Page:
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Phase detection using passive or active mixer

Dear community,

I wish to make a phase detection of two sinus signals. I am a beginner in the field and seeking for some advices.

My setup would be the following:

- DDS (i think of using the AD5932) to deliver my reference signal. I want to have a frequency range variable but the limit of the AD8343 is already enough for my application,

- This signal goes thought my DUT. Since this one is tied to the ground, I am measuring the current flowing thought a reference and transposing it into voltage using the AD8220 instrumentation amplifier

I want to make a phase detection on the signal delivered by the DDS and the one measured at my DUT. I thought of using a mixer for it (the AD8343 or the LT5526) 

I thought of feeding my reference signal to the RF input and the received signal from the DUT to the LO input. But i read that i should be careful to the reflexion of the LO signal on the RF and the output. So this would be my first question which filtering should i use to avoid this effect?

the output signal will finally be feed to an ADC and processed with a Micro controller to extract the phase and amplitude change. 

My second question more theoretical probably, but what is the difference between a Passive mixer and an active one? Does it make a difference for sinusoidal signals? 

I thank you in advance for your help and your advices :)

Best regards,

Parents
  • Hello there,

    For relative amplitude and phase measurement application, you might take a look at the AD8302. This device has the mixer implemented as "an exclusive-OR style digital phase detector" (ref. datasheet page 15, near the bottom of the page).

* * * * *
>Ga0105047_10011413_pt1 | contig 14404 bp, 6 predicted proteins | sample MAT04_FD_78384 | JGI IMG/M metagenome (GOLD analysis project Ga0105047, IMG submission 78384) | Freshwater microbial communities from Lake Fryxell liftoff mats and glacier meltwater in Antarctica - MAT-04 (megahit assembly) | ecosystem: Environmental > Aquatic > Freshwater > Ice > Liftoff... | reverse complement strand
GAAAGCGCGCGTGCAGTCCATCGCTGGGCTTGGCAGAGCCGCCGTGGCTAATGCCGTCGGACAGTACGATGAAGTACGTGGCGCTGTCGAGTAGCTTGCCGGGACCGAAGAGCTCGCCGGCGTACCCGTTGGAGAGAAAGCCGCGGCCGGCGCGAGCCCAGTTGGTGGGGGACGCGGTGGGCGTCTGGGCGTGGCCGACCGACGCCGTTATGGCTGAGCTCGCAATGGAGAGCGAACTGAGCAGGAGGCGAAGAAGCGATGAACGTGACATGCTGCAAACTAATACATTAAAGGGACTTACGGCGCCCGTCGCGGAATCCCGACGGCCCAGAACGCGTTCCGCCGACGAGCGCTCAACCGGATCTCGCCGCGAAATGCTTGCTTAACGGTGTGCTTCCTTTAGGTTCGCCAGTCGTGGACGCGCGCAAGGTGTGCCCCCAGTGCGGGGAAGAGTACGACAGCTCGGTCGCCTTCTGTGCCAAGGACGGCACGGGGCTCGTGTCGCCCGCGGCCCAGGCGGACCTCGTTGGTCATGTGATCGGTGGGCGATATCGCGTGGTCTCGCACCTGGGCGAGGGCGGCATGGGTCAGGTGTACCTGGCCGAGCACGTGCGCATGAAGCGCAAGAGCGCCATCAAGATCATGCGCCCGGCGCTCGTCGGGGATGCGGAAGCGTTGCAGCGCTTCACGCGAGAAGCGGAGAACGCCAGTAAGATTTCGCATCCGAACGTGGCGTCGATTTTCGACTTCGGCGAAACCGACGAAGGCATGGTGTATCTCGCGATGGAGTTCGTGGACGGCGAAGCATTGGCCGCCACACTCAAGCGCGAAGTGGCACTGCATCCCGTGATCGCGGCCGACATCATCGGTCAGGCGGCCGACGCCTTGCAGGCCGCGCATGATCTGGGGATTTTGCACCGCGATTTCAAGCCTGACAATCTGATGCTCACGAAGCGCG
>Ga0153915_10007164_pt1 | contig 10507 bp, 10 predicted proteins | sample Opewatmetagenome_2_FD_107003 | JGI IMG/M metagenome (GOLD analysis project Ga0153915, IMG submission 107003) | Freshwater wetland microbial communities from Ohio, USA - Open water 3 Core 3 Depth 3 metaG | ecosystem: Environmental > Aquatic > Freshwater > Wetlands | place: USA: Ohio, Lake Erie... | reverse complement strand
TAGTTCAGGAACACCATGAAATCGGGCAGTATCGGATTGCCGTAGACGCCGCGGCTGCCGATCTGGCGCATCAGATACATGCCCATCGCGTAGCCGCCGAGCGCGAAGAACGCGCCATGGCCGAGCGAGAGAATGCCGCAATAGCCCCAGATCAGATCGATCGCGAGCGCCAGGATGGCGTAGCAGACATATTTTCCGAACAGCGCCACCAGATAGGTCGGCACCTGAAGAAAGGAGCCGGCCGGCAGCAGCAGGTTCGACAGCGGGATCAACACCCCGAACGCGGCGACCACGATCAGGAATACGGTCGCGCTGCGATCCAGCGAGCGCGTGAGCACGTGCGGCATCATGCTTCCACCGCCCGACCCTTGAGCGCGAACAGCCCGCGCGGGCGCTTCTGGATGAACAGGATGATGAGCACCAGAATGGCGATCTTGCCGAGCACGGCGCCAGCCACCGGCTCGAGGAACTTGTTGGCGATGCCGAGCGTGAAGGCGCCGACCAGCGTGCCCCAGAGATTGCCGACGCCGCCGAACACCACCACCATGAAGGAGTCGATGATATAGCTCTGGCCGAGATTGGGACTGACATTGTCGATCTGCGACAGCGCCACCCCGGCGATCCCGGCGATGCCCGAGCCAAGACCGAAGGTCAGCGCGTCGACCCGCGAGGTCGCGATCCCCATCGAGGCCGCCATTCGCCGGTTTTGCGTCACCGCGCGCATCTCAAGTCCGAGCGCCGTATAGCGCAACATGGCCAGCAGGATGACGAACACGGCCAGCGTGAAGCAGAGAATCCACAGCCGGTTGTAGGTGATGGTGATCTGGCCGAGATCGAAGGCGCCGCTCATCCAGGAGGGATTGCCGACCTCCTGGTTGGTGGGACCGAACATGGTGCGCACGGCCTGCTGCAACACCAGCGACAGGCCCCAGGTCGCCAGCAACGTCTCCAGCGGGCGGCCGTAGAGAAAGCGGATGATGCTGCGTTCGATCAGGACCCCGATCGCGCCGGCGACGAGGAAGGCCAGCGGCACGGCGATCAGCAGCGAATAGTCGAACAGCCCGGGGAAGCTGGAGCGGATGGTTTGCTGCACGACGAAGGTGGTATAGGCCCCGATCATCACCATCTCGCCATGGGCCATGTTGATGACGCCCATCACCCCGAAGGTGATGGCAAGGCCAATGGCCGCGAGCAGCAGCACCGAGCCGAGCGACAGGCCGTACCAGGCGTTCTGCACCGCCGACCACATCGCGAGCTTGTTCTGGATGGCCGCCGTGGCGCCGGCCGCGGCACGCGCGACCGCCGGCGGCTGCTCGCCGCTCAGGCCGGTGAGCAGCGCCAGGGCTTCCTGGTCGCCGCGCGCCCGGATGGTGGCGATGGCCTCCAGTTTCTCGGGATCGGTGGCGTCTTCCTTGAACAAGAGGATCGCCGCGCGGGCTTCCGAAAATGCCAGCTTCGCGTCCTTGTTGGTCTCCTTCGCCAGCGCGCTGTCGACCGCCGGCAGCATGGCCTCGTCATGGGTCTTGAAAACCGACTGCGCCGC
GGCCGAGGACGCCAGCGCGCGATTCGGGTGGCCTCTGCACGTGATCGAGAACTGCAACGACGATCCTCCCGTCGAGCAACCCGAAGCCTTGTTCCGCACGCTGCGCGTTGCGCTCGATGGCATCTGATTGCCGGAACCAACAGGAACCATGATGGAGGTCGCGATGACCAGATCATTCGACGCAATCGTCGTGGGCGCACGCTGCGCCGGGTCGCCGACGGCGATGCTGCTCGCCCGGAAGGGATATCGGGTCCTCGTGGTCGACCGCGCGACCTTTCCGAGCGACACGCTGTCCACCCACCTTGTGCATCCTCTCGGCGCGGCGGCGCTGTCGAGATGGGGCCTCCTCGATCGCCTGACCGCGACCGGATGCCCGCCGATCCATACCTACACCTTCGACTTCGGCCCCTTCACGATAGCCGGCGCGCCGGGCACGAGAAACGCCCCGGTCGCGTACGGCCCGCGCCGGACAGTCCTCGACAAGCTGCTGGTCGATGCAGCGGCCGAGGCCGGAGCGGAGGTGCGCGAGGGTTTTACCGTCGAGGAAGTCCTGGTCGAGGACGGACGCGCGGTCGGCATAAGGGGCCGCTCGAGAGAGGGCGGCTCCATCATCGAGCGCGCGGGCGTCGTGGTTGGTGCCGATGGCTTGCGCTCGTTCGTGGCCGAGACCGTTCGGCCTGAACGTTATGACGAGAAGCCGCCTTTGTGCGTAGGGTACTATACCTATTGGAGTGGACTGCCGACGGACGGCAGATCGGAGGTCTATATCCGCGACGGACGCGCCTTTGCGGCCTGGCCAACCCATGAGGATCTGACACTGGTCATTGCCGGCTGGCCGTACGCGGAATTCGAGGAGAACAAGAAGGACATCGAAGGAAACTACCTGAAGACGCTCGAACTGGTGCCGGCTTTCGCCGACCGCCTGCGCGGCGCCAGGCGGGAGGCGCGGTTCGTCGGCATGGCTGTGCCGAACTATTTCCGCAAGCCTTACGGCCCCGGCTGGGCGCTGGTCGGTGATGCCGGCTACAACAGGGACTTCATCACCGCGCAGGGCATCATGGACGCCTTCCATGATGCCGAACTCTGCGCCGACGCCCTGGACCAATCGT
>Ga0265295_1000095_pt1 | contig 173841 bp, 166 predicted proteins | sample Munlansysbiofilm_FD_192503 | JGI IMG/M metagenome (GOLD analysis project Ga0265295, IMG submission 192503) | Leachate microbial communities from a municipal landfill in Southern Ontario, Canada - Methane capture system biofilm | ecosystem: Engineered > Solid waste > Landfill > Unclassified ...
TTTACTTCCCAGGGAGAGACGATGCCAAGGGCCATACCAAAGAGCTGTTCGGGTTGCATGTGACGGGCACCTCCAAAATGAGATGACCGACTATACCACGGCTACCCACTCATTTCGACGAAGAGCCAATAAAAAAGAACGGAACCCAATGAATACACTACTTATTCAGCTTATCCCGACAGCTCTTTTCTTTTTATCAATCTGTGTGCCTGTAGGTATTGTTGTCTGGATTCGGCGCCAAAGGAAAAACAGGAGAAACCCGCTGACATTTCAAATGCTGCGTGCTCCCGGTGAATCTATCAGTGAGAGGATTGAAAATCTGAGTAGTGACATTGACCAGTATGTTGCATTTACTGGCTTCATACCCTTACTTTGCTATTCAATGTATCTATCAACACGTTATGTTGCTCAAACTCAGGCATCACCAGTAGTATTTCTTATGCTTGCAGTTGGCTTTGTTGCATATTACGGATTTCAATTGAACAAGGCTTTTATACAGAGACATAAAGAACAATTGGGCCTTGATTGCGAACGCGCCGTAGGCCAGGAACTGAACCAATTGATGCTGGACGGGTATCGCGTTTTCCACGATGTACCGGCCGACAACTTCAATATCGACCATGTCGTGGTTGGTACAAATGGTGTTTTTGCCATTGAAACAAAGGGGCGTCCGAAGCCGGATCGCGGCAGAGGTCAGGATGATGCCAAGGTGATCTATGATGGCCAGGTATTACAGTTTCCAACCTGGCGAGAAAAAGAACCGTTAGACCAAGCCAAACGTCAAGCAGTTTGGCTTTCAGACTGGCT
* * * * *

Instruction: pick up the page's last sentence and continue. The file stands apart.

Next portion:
Either the Double-balanced Mixer or the EX-OR will function in similar way in this type application, and the phase measurement range is also similar, 0 to + or - 180 degrees. You may find the AD8302 more favorable compared to the DBM approach, because the phase response is quite linear over a broad phase measurement range. The linearity in phase response is because of the AD8302 internal limiters preceding the EX-OR. The same triangle shape response can be obtained with DBM but it means external limiters are necessary, whereas AD8302 already has such circuitry inside, as part of the log detectors used for relative magnitude measurement. 

    Notice the phase measurement range of DBM or EX-OR style of phase detectors has a phase measurement ambiguity issue, whenever this simple type of mixer or EX-OR arrangement is used. The ambiguity is seen on AD8302 datasheet, Figures TPC 25 through 29, in the triangle shape of the phase response. For best phase measurement accuracy, it's best to avoid operating at the top or bottom of the triangle shape response. This might mean adding a simple delay or phase lead or lag arrangement to one input, to shift the phase operating point.  If the whole 360 degree measurement range is needed, then other circuits must be looked at, or a workaround for the simple DBM / EX-OR circuit must be devised. A nearby MCU can be a big part of the workaround scheme if necessary. Circuits which give 360-degree measurement range are sequential logic phase detectors, and IQ demodulators, the latter of which usually require more extensive calibration for this purpose. There's probably other circuits also, maybe other readers will chime in on the subject.